Timeline History

Mahabharata

The Mahabharata , is one of the two major Sanskrit epics of ancient India, the other being the Ramayana. With more than 74,000 verses, plus long prose passages, or some 1.8 million words in total, it is one of the longest epic poems worldwide.
It is also of immense religious and philosophical importance in India, in particular for including the Bhagavad Gita, an important text of Hinduism.
The title may be translated as "the great tale of the Bharata Dynasty", according to the Mahabharata's own testimony extended from a shorter version simply called Bharata of 24,000 verses The epic is part of the Hindu itihasas, literally "that which happened", along with the Ramayana and the Pura?as.
Traditionally, the Mahabharata is ascribed to Vyasa. Due to its immense length, its philological study has a long history of attempting to unravel its historical growth and composition layers. In its final form, it is assumed to have been completed between the 3rd and 5th centuries, with its central core (consisting of only a fraction of the full 1.8 million words) going back as far as 500 BC.
It is undisputed that the full length of the Mahabharata has accreted over a long period. The Mahabharata itself (1.1.61) distinguishes a core portion of 24,000, the Bharata proper, as opposed to additional "secondary" material, and the Ashvalayana Grhyasutra (3.4.4) makes a similar distinction. Not unlike the field of Homeric studies, research on the Mahabharata has put an enormous effort into recognizing and dating various layers within the text. Oldenberg (1922) stipulated that the supposed original poem once carried an immense "tragic force", but dismissed the full text as a "horrible chaos".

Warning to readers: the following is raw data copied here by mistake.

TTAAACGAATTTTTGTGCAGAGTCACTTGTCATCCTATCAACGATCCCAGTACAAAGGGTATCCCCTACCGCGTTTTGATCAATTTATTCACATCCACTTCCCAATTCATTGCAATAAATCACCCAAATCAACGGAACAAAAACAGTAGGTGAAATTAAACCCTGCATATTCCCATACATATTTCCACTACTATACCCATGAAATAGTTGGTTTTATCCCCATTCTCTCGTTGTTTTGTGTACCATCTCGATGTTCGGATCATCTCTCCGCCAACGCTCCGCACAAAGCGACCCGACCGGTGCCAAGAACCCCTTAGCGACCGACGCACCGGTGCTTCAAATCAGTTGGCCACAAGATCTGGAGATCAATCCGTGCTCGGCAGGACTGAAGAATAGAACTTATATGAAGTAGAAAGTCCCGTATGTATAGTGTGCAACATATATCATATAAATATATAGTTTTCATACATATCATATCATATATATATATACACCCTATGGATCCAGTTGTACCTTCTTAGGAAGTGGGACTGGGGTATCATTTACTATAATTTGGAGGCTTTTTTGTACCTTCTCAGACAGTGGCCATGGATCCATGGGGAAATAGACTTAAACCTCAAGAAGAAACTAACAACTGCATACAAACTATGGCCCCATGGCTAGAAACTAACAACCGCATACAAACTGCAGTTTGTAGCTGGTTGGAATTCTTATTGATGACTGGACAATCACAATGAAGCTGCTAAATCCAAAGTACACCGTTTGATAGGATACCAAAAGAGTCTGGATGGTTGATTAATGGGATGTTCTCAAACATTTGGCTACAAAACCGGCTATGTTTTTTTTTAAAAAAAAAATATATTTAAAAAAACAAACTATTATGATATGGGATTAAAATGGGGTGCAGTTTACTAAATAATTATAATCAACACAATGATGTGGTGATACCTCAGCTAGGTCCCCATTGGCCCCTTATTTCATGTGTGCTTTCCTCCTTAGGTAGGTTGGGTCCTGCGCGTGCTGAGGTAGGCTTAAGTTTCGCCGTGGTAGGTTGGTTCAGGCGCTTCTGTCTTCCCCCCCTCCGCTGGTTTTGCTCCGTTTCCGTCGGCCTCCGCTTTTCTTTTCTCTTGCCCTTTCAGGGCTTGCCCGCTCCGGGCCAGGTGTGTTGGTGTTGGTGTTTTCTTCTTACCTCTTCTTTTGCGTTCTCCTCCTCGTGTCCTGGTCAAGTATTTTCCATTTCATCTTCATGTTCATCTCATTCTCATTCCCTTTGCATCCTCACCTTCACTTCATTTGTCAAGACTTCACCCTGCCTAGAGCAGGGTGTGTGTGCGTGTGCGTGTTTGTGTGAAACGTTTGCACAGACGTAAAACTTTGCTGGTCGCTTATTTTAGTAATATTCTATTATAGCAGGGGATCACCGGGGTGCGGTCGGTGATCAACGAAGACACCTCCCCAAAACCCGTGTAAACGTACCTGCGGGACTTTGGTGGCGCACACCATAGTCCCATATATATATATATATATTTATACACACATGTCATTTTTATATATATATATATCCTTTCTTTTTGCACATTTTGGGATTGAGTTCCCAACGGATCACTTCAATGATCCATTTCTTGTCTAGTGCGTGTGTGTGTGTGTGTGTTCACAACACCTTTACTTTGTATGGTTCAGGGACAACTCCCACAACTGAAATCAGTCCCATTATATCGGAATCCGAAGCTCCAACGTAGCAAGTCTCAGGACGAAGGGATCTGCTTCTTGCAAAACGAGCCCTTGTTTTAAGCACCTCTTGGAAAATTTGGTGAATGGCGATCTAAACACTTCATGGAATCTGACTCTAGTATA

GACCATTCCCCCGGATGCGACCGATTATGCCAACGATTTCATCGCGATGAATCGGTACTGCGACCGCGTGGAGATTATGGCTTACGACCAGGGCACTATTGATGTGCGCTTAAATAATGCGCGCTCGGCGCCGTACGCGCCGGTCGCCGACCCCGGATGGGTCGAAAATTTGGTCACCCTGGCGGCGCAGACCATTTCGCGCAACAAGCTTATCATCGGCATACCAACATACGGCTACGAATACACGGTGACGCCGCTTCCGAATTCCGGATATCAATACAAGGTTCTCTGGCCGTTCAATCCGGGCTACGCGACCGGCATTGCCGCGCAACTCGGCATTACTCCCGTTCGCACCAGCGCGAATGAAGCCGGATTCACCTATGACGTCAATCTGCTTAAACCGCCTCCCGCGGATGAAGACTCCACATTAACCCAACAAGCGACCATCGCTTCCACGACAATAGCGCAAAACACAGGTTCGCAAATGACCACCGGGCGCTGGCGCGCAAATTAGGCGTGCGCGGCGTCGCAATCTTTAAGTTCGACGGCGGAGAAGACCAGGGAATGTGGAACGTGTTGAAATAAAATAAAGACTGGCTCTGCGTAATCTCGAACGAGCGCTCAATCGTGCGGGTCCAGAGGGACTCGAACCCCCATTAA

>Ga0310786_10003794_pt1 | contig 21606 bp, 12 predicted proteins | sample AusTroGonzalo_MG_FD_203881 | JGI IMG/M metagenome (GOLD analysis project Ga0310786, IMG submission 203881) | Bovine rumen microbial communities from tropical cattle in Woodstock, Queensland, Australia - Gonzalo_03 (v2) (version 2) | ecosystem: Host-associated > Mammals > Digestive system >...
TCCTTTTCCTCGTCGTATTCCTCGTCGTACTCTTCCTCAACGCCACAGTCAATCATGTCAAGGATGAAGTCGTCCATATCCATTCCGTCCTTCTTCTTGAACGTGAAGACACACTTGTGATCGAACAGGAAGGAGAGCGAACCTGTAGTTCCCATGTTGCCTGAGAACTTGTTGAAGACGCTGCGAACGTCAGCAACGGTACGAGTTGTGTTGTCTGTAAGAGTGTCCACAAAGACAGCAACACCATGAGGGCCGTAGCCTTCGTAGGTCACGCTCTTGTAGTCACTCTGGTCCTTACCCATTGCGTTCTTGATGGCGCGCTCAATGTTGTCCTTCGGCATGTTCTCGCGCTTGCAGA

The first testimony of the existence of the full text is the copper-plate Inscription of the Maharaja Sharvanatha (533-534 CE)from Khoh(Satna District, Madhya Pradesh), describing the Mahabharata as a "collection of 100,000 verses" (shatasahasri samhita). The redaction of this large body of text was carried out after formal principles, emphasizing the numbers 18 and 12. The addition of the latest parts may be dated by the absence of the Anushasana-parva from MS Spitzer, the oldest surviving Sanskrit Philosophical manuscript dated to ca. 200 CE, that contains among other things a list of the books in the Mahabharata. From this evidence, it is likely that the redaction into 18 books took place in the 3rd or 4th century CE. An alternative division into 20 parvas appears to have co-existed for some time. The division into 100 sub-parvas (mentioned in Mbh. 1.2.70) is older, and most parvas are named after one of their constituent sub-parvas. The Harivamsha consists of the final two of the 100 sub-parvas, and was considered an appendix (khila) to the Mahabharata proper by the redactors of the 18 parvas.


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